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Last Updated: Wednesday, 16 July, 2003, 10:02 GMT 11:02 UK
Changing the guard with black tourism
By Dominic Casciani
BBC News Online community affairs reporter

Brixton market: Hubbub of activity
Tourism is about more than the Changing of the Guard at Buckingham Palace, say those behind a plan to promote London as a multicultural world city.

Peering out of Brixton tube station, it makes an unlikely tourist destination. On one side there's a drunkard hassling commuters.

On the other, a street preacher harangues all who pour forth. And in the background there's the thought of the 1981 Brixton riots that poisoned its reputation for a generation.

But business leaders have launched a tourism plan to develop London as a destination for "black tourism", starting with Brixton.

The city's first ever black visitors' guide is on the streets, promoting the past and present of the city's many different communities.

Windrush Square, named after the first ship to bring Caribbean workers to the UK in 1948
Brixton: Epicentre of Afro-Caribbean Britain
Visit London, the capital's tourism authority, has already been selling the city as a destination for gay visitors.

It is planning a website to promote London's status as a "world city" to help develop community-led tourism away from the tour bus routes.

"Our history and pageantry is very important," says Wendy Neville of Visit London.

"But over 50% of our visitors have been here before. They want different experiences and we need to promote these.

Nana Ocran with the Black London guide
Black Cultural Archive
Mr Jerk restaurant
Africa Centre, Covent Garden
Grant & Cutler bookshop
Brixton Market
As recommended by Nana Ocran
"Brixton may be considered miles away from what we think London tourism to be - but it is only eight minutes away from Buckingham Palace by Underground."

If Harlem in New York is anything to go by, then London could be on to a winner.

Harlem, like Brixton, has suffered with an image problem for years.

Neal Shoemaker founded Harlem Heritage Tours (see internet links) in 1998 and tapped a huge demand.

"People would come into Harlem with a perception formed through the media," he says.

"I wanted visitors to see Harlem through the eyes of the people who live and work here."

Mr Shoemaker's tours are on everything from jazz history through to the stories of black Americans who helped shape modern New York. What advice does he have for British black tourism?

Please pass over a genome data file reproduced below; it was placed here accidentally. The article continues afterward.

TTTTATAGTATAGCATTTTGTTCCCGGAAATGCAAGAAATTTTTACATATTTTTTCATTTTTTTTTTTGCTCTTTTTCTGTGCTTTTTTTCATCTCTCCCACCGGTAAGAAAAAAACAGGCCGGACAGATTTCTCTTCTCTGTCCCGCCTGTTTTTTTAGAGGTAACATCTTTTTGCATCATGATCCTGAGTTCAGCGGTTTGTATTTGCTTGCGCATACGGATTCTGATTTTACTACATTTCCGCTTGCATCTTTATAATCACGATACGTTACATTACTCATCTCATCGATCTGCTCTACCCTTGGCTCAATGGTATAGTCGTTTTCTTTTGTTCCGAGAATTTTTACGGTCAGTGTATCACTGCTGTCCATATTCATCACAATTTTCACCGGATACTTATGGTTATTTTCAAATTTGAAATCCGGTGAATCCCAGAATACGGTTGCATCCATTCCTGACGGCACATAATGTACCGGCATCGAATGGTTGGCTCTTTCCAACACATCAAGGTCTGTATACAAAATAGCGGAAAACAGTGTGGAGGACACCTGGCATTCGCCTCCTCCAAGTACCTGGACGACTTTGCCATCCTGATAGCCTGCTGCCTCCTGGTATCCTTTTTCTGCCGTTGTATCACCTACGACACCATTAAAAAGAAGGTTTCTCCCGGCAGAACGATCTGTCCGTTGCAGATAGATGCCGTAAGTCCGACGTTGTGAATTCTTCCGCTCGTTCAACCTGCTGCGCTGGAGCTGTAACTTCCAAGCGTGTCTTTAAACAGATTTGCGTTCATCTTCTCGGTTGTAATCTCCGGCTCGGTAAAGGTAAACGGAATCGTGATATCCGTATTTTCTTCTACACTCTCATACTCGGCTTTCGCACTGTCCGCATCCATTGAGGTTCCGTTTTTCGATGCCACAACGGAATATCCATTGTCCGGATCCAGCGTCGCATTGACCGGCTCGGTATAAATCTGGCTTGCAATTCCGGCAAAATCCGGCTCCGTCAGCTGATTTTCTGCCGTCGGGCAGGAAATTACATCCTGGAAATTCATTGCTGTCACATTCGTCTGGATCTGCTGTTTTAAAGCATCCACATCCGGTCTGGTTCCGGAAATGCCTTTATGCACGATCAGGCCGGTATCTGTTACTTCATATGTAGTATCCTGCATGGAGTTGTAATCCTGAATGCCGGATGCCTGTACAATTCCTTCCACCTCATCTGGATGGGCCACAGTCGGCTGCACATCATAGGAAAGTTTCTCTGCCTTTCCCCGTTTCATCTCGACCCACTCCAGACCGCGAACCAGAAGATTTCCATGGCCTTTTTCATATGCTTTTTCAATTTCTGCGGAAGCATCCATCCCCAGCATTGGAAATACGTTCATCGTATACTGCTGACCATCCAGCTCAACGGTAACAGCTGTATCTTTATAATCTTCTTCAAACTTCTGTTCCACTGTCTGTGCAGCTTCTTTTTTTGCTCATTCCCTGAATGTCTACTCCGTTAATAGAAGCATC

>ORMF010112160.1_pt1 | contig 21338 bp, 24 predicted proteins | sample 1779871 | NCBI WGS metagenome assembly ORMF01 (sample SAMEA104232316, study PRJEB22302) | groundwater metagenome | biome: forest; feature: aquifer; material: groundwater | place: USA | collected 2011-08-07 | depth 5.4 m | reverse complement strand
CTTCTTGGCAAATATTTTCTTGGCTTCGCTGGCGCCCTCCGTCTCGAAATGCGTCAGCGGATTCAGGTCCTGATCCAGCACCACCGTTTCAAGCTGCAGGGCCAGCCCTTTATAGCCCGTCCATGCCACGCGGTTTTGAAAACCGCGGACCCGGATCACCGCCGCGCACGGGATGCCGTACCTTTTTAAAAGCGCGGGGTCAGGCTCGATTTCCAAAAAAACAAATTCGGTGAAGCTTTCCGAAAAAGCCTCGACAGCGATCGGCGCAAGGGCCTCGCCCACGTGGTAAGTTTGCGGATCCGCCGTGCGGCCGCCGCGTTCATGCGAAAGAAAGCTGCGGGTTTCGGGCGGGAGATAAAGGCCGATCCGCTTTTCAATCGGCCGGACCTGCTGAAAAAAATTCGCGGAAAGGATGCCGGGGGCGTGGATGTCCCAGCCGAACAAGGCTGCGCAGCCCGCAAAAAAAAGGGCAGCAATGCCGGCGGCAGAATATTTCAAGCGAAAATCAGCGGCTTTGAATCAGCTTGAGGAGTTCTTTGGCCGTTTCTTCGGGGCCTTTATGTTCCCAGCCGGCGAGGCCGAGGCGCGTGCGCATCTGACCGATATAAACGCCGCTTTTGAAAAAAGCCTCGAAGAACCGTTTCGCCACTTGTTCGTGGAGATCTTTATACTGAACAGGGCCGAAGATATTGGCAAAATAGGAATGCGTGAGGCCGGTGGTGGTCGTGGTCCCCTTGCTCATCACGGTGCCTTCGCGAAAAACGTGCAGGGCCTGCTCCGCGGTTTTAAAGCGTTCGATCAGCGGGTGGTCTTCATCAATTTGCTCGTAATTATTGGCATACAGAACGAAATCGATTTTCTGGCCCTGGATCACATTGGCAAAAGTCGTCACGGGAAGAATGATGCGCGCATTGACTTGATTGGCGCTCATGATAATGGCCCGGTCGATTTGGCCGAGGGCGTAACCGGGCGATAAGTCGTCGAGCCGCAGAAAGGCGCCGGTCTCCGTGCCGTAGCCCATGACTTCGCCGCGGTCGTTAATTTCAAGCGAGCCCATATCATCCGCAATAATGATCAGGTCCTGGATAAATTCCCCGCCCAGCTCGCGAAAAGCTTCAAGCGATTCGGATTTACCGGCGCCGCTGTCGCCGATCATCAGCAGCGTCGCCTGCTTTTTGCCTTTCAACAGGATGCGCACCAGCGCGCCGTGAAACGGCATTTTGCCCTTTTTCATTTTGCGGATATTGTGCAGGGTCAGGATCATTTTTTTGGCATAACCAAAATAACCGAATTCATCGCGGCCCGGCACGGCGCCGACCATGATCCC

"The tour buses that go past Big Ben are fine. But the people of Brixton have to run tours themselves because they have the passion to tell the story of where they live."

Touring Brixton

Jay Brown, founder of Brixton Tours, has brought this idea of community-led tourism back to the UK.

Jay Brown of Brixton tours
Jay Brown: First tour guide for Brixton
Her hour-long walk through Brixton takes in Britain's first electrically-lit street, (made famous by Reggae star Eddie Grant's 'Electric Avenue'), the 'Frontline' of the 1981 riots, one of Europe's largest Caribbean markets, food tastings and the diverse music and arts scene.

She says Harlem shows community-led tourism can also help shake off a negative past.

"Brixton has so much to offer from its history through to the diversity of what is here now," says Jay. "You won't find in the West End what you find here."

"In Harlem they are already way ahead of the UK in promoting this kind of tourism."

Nana Ocran, author of the black London guide, believes this is just the start.

"This is not about making a political statement," says Nana. "But there's been a real stop-and-start approach to how we promote black culture.

"One of the strangest comments I heard was that a 'black guide' would alienate white people. All I'm doing is completing the picture."

A political issue?

Spookily on cue, a man asks her about the guidebook he has just been handed as part of the promotion.

You can throw a dart at any area of London and find a black contribution to its history
Steve Martin, historian
"I'm not sure about all this," he says. "Brixton has got, well, a bad reputation already."

"How do you mean?" asks Nana. "It's not just about Brixton."

"Well, I look at this book and think it's for ethnics only," he replies, walking off. "Not sure if this is the right thing for London."

This mixture of culture and politics is a sore point for some historians.

Steve Martin, author of Britain's Slave Trade, already runs tours of what he describes as "London's other history".

On an open-top bus tour through the West End, Steve points out hidden history.

"You can throw a dart at any area and find a black contribution to its history," says Steve.

"At Trafalgar Square, you don't see the frieze at eye level with a black marine holding a musket. But this history is there to be seen."

This debate culminates every October in black history month, an idea half-heartedly borrowed from America.

"We have a very narrow attitude of history," says Steve. "Shakespeare alluded to a multicultural London. But then we got an empire. And with that came a model of history that supported the idea of racial purity.

"What is most shocking is how little is taught in schools. Children know more about black American history than the heritage of people walking in their own streets."

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